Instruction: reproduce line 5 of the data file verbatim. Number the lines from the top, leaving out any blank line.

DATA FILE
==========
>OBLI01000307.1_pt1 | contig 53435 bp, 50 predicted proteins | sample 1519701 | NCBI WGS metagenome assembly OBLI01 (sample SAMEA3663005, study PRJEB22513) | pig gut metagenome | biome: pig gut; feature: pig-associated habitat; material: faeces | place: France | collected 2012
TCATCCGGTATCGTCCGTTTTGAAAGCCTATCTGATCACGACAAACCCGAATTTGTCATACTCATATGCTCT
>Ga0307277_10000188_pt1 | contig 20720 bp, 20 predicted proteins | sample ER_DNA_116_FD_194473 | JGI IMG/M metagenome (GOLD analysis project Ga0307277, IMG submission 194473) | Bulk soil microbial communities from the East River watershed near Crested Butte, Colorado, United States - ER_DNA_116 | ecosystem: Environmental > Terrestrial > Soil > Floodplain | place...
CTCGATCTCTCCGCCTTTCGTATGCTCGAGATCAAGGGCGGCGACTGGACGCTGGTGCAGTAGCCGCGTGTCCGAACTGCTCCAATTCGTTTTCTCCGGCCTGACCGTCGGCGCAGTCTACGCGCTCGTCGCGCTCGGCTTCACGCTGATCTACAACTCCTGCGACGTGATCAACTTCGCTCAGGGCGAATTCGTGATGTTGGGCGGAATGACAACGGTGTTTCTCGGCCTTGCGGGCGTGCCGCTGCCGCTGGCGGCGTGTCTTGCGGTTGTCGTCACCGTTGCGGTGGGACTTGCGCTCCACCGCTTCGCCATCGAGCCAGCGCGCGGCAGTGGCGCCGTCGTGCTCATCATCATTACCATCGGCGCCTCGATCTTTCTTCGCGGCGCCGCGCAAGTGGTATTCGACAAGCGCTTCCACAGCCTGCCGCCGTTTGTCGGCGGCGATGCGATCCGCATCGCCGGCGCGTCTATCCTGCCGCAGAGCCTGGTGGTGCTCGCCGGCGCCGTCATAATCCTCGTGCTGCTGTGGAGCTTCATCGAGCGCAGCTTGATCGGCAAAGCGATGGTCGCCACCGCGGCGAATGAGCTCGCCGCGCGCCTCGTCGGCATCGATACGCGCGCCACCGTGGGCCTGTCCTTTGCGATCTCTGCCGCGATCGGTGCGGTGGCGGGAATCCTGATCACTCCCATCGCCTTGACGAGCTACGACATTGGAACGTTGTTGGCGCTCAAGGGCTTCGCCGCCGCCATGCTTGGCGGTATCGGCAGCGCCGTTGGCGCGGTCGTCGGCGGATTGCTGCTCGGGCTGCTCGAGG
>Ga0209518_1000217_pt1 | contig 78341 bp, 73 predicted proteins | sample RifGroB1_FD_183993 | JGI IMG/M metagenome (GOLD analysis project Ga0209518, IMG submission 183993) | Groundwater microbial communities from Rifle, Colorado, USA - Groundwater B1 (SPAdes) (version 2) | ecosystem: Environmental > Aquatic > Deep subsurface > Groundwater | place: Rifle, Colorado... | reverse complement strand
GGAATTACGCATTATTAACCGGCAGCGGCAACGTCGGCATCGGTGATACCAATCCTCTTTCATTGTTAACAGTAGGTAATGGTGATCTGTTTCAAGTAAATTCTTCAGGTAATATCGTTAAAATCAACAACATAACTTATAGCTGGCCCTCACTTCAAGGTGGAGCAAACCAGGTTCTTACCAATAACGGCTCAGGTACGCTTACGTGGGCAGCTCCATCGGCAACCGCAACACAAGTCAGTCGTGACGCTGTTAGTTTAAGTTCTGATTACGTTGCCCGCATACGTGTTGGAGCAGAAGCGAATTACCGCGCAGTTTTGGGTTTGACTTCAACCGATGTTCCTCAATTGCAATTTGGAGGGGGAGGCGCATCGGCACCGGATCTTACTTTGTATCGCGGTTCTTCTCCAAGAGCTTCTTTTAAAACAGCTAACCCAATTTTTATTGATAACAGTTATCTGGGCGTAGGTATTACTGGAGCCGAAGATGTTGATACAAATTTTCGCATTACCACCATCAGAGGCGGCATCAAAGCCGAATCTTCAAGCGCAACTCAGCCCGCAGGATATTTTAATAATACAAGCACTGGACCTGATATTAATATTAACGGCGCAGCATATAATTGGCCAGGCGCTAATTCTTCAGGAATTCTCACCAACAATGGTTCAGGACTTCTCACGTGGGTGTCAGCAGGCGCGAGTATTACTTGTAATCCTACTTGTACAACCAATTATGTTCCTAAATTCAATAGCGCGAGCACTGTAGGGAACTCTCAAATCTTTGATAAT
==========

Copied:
>Ga0209518_1000217_pt1 | contig 78341 bp, 73 predicted proteins | sample RifGroB1_FD_183993 | JGI IMG/M metagenome (GOLD analysis project Ga0209518, IMG submission 183993) | Groundwater microbial communities from Rifle, Colorado, USA - Groundwater B1 (SPAdes) (version 2) | ecosystem: Environmental > Aquatic > Deep subsurface > Groundwater | place: Rifle, Colorado... | reverse complement strand